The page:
CAMP RIPLEY -- Gov. Tim Pawlenty didn't do any shooting Wednesday but security and military preparedness were the order of the day as he toured Camp Ripley's new $1.6 million live-fire facility.
Pawlenty tried to cajole Public Safety Commissioner Rich Stanek, an on-leave Minneapolis police officer, to fire a few rounds but the governor's schedule allowed only a quick tour of the training facility before he headed to Fergus Falls and then Alexandria Wednesday night.
"We live in extraordinary times," Pawlenty said, noting the current war with Iraq and the sluggish economy. "It's an exciting time. In times of challenge we also see innovation."
Just hours before his arrival at the National Guard training facility north of Little Falls, Pawlenty toured the Monticello nuclear power plant and announced National Guard troops would be pulled from their posts there.
Pawlenty said ongoing discussions with the FBI convinced him the current threat level justified such action. National Guard troops were dispatched to beef up anti-terrorism security at the plant last Wednesday when war broke out. Troops also were pulled from the Prairie Island nuclear plant and a Twin Cities water treatment facility. Pawlenty said local law enforcement will enhance their security efforts at sensitive locations.
"They're in place," he said of local police and county sheriff's deputies. "They're up to it."
Full deployment cost $60,000 per day, said Pawlenty spokesman Dan Wolter.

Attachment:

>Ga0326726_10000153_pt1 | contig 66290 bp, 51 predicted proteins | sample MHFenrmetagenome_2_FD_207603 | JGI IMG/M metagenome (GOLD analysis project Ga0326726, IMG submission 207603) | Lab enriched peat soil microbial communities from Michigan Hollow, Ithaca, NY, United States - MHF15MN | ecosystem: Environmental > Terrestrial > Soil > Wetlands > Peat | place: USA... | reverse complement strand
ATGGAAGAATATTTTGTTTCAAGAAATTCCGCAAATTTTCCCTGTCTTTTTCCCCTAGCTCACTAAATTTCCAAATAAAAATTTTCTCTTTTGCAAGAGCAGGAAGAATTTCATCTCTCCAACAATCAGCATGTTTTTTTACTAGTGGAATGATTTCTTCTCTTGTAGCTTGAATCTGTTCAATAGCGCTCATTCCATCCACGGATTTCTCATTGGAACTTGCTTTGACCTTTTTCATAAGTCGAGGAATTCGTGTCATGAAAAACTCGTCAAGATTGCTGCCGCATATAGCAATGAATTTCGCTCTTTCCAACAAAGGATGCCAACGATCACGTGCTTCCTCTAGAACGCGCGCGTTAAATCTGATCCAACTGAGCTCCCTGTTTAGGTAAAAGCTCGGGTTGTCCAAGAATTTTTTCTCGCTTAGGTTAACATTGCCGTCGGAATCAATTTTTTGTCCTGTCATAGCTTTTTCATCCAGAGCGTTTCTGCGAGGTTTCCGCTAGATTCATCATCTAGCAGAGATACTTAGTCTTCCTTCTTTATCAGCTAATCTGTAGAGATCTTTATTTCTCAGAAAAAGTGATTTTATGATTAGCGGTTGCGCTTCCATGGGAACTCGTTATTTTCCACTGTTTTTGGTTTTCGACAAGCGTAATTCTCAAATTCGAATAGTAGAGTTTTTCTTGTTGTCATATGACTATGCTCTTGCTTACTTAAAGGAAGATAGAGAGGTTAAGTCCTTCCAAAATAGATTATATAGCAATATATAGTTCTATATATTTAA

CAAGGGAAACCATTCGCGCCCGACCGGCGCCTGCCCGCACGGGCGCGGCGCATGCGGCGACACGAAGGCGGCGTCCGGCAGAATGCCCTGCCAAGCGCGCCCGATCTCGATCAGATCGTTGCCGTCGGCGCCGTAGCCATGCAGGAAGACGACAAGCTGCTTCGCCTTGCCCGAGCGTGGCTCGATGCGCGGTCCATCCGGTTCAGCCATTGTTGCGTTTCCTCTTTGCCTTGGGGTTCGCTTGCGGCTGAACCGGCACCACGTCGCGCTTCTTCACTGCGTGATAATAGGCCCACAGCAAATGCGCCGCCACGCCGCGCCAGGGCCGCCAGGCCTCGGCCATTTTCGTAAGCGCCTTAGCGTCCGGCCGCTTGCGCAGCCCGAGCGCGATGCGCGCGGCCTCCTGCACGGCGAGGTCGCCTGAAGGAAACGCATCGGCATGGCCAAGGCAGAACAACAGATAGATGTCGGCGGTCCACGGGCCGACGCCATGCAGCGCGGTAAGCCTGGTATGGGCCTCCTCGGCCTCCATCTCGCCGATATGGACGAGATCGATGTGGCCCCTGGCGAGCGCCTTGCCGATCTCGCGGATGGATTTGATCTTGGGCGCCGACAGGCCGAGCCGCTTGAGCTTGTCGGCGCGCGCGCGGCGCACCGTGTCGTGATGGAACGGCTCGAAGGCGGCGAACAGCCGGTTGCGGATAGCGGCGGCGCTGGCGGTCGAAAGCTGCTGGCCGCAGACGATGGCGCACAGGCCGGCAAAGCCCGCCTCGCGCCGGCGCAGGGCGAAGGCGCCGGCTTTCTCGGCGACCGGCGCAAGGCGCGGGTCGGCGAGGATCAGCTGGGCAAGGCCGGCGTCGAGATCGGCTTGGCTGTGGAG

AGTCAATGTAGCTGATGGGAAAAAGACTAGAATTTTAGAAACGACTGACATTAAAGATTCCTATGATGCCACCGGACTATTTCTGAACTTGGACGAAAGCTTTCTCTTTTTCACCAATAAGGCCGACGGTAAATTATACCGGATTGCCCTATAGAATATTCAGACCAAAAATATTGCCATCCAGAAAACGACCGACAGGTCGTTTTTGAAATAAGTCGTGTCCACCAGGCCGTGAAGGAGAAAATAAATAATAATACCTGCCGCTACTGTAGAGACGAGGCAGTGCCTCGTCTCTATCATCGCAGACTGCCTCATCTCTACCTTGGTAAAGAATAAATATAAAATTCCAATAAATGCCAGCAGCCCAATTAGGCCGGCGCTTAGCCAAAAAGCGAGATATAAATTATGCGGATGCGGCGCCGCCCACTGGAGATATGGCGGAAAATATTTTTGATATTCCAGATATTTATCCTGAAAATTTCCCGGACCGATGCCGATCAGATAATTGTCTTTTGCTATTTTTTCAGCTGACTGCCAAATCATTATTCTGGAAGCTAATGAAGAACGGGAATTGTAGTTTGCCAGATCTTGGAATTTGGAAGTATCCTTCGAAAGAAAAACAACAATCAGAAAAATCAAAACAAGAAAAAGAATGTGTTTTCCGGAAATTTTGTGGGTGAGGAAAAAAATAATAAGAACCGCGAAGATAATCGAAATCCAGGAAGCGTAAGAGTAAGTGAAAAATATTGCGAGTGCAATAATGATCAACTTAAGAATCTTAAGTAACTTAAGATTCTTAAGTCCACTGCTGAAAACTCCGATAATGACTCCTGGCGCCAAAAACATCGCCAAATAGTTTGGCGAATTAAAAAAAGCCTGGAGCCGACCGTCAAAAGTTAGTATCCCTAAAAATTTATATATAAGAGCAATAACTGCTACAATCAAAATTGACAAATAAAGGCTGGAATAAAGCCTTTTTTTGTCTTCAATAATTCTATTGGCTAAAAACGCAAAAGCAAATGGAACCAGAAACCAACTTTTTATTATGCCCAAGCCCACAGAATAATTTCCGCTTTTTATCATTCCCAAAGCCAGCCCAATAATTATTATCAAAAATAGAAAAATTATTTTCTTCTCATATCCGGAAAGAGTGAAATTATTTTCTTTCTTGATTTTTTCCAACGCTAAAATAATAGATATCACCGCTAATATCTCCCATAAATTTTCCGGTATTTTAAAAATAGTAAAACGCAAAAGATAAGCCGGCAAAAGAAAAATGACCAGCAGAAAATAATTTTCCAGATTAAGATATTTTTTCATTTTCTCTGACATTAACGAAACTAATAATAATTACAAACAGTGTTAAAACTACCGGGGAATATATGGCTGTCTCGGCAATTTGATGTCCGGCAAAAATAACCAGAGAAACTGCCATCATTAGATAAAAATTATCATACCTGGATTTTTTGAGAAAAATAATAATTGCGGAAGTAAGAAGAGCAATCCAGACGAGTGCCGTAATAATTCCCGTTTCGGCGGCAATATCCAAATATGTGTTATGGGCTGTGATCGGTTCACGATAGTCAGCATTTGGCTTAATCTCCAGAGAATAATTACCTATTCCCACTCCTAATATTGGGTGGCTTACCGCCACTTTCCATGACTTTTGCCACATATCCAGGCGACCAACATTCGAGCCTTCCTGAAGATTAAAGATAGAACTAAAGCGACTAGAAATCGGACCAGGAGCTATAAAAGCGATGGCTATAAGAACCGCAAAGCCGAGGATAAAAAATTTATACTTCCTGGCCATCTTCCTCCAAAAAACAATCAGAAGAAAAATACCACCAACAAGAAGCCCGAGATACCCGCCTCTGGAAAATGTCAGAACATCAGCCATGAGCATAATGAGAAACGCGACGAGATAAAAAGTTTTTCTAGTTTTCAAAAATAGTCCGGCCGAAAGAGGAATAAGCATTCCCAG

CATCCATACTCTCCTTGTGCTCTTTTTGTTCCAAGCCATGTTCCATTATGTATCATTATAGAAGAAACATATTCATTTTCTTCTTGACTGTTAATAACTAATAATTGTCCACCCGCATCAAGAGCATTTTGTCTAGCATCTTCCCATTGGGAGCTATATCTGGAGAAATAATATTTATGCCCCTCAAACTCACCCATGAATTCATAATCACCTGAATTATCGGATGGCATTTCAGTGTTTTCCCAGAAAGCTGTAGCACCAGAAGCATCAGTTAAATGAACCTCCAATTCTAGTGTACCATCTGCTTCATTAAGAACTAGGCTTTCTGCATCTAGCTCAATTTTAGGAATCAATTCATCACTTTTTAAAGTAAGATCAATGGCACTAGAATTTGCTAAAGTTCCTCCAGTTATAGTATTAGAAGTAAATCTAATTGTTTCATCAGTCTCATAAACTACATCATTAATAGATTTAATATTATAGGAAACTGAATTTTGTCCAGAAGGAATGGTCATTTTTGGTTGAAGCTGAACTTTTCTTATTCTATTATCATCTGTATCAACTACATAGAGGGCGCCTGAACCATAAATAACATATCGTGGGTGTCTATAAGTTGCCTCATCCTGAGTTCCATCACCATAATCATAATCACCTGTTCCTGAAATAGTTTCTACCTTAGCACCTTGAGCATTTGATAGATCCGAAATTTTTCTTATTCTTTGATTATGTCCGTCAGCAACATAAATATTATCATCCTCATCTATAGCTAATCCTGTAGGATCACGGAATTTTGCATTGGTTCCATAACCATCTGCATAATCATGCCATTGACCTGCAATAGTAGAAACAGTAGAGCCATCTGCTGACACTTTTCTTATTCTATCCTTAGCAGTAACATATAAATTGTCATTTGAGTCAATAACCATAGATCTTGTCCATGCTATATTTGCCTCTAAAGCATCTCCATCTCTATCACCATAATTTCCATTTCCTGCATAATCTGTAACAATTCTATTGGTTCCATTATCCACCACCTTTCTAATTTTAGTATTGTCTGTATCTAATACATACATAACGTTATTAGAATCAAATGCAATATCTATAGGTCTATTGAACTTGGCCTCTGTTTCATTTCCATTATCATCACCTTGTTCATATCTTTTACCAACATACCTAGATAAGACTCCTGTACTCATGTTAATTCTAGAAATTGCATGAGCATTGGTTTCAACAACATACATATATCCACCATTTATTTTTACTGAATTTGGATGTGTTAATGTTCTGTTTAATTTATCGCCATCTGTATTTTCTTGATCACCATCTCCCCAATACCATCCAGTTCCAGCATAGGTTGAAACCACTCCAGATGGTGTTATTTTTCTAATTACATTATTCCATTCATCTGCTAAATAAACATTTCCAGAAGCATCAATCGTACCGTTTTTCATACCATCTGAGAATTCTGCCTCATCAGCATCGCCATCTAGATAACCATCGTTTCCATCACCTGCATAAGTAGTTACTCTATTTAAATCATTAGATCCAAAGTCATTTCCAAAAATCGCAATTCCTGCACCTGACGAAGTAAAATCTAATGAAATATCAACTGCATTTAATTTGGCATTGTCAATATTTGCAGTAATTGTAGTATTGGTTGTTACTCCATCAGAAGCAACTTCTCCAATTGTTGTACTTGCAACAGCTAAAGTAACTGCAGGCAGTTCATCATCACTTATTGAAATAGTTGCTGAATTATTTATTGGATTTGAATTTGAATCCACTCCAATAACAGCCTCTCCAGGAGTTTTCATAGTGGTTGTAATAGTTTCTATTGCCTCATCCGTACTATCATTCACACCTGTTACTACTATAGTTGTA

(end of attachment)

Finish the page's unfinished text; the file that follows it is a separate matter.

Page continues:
Capt. Guy Konietzko, range control officer at Camp Ripley, conducted the tour for Pawlenty, Stanek and a news media contingent.
The live-fire facility or shoot house is designed to provide law enforcement and military personnel with realistic training where they can use firearms in a building that simulates the type of location they might have to enter and occupy. Images from 41 video surveillance cameras are monitored from a nearby control center and tapes are made of the trainees' actions. Walls of the building are lined with bulletproof materials made of high density rubber panels to provide a non-ricochet surface that will encapsulate bullets. To deal with air quality issues stemming from the use of lead bullets the shoot house has air units that can conduct a complete exchange of oxygen within 1 1/2 minutes.
The trip to the Little Falls area was a homecoming of sorts for Pawlenty, who said his great-grandparents emigrated from Poland to the area. He said his father grew up in the Little Falls area before moving to South St. Paul, where the governor grew up.
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